The REI Denver Flagship store, located in the former Denver Tramway Powerhouse building along the South Platte River, has repaid its $6.3-million tax increment financing (TIF) reimbursement nearly three years earlier than expected.

The sales tax TIF, which helped reactivate the 90,000-sq-ft building and bring REI to the Central Platte Valley, was set to expire in April 2015, per the urban renewal plan set forth by the City of Denver, the Denver Urban Renewal Authority (DURA) and REI in 1998.

“The REI Denver Flagship store has been a major success since it opened in the early 2000s, playing a key role in reactivating the Central Platte Valley and Confluence Park for Denver Metro residents. The project is a prime example of the public and private sectors coming together to adapt and reuse a significant part of Denver’s history,” said Tracy Huggins, executive director at DURA.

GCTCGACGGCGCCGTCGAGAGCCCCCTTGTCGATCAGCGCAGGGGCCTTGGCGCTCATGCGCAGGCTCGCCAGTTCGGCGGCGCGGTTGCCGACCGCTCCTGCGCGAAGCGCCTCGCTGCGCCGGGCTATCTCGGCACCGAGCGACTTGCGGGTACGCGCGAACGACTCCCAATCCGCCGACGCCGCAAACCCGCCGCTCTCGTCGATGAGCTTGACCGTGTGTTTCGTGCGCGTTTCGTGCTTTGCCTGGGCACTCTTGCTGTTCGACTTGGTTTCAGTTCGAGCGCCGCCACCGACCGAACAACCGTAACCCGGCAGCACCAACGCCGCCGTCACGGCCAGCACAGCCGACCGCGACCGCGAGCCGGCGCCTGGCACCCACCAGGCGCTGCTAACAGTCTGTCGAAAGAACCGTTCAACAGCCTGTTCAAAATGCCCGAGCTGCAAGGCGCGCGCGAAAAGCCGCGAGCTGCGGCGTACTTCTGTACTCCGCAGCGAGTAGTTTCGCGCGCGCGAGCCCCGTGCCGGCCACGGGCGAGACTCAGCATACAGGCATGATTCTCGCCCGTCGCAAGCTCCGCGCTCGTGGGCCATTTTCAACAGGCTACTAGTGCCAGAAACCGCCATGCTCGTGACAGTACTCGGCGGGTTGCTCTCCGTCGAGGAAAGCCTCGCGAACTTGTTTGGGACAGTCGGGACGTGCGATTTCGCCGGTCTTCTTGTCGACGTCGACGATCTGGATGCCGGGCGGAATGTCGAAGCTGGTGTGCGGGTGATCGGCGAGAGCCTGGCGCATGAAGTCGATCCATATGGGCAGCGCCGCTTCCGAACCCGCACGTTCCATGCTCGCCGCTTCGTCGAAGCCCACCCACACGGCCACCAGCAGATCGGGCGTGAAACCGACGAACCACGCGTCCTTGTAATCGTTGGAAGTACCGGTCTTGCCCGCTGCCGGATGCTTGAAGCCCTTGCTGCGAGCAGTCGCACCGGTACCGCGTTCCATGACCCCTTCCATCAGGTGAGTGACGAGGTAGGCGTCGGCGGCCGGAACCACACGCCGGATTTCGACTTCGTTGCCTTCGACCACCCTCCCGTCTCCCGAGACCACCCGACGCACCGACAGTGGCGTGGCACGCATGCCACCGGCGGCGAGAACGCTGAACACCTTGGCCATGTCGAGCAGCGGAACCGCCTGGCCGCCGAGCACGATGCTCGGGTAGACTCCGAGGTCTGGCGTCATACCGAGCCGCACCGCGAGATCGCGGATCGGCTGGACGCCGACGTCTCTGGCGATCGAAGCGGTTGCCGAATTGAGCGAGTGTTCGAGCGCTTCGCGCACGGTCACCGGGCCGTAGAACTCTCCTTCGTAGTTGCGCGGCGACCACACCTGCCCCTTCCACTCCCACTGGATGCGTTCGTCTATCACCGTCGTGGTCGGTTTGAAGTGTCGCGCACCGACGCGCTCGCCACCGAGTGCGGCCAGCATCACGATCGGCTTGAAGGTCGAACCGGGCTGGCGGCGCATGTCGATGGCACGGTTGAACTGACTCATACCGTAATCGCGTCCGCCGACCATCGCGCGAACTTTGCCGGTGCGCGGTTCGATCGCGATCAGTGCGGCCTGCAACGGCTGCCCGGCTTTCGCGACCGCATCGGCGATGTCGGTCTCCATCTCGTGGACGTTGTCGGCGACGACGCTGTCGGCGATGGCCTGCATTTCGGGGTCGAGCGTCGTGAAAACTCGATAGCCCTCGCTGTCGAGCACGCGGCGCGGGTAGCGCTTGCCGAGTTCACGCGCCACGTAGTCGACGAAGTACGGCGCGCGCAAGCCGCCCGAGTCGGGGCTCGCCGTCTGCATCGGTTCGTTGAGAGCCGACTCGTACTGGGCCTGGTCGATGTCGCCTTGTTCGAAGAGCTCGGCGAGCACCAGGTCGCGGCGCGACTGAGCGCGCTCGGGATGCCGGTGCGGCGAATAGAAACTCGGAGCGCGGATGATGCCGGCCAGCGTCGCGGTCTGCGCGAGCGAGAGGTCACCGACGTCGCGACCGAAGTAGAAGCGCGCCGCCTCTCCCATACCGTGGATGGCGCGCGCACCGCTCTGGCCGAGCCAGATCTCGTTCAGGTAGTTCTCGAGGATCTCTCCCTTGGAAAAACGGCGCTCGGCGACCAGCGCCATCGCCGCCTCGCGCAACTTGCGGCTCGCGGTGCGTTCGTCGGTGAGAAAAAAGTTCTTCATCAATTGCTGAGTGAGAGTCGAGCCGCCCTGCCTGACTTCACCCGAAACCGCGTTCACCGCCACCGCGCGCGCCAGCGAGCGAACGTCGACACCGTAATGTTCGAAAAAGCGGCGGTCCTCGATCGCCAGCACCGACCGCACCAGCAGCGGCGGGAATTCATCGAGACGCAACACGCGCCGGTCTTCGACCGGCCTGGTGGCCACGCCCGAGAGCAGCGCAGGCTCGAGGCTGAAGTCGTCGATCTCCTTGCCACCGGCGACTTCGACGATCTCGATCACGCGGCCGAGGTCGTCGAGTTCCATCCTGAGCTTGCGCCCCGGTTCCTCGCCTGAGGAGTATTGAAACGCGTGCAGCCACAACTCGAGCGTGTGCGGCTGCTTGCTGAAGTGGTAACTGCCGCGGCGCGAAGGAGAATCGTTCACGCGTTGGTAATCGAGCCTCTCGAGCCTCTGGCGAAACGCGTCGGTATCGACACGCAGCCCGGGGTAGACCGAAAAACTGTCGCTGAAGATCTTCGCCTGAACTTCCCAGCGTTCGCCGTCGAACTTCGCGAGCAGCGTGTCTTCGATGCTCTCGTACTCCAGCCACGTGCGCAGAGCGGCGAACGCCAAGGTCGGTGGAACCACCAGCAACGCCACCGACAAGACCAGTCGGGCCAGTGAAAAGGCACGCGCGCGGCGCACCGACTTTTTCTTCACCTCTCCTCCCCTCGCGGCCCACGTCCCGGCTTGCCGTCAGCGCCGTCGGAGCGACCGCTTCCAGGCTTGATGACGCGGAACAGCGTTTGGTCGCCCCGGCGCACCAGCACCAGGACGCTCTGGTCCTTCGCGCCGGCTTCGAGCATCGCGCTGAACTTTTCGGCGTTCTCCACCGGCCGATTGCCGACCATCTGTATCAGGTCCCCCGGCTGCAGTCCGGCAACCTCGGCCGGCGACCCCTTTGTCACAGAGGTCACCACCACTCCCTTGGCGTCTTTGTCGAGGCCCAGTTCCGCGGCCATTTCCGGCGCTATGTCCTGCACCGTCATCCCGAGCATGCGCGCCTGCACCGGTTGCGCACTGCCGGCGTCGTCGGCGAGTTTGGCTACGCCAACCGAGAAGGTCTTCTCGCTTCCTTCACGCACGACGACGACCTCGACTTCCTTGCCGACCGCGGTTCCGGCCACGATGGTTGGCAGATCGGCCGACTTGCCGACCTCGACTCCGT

The historic Denver Tramway Powerhouse was built in 1901 to house boilers and engines used to generate electricity for the Denver Tramway Company rail system. Nearly 70 years later, the Forney Museum of Transportation opened in the building in 1969, housing all things transportation for Denver history buffs to enjoy for 20 years. 

In 1998 the building was sold to Recreational Equipment, Inc. (REI) for redevelopment into its Flagship Denver store. Envisioned as a catalyst for development in the Central Platte Valley, REI chose the site for its visibility from the highway and downtown, regional access, the historic character of the building, and proximity to the river and bike paths. 

However, the high cost of historic preservation, life-safety upgrades and environmental abatement necessary to affect the planned adaptive reuse rendered the plan financially infeasible. To allow the project to move forward, DURA provided approximately $6.3 million in sales tax TIF reimbursement to the developer, and REI opened to the public in April 2000. 

In 2011 the building was listed on the National Register of Historic Places. Noteworthy REI features include mountain bike trails, a 45-ft indoor climbing wall and trails that wind through native plants and water features.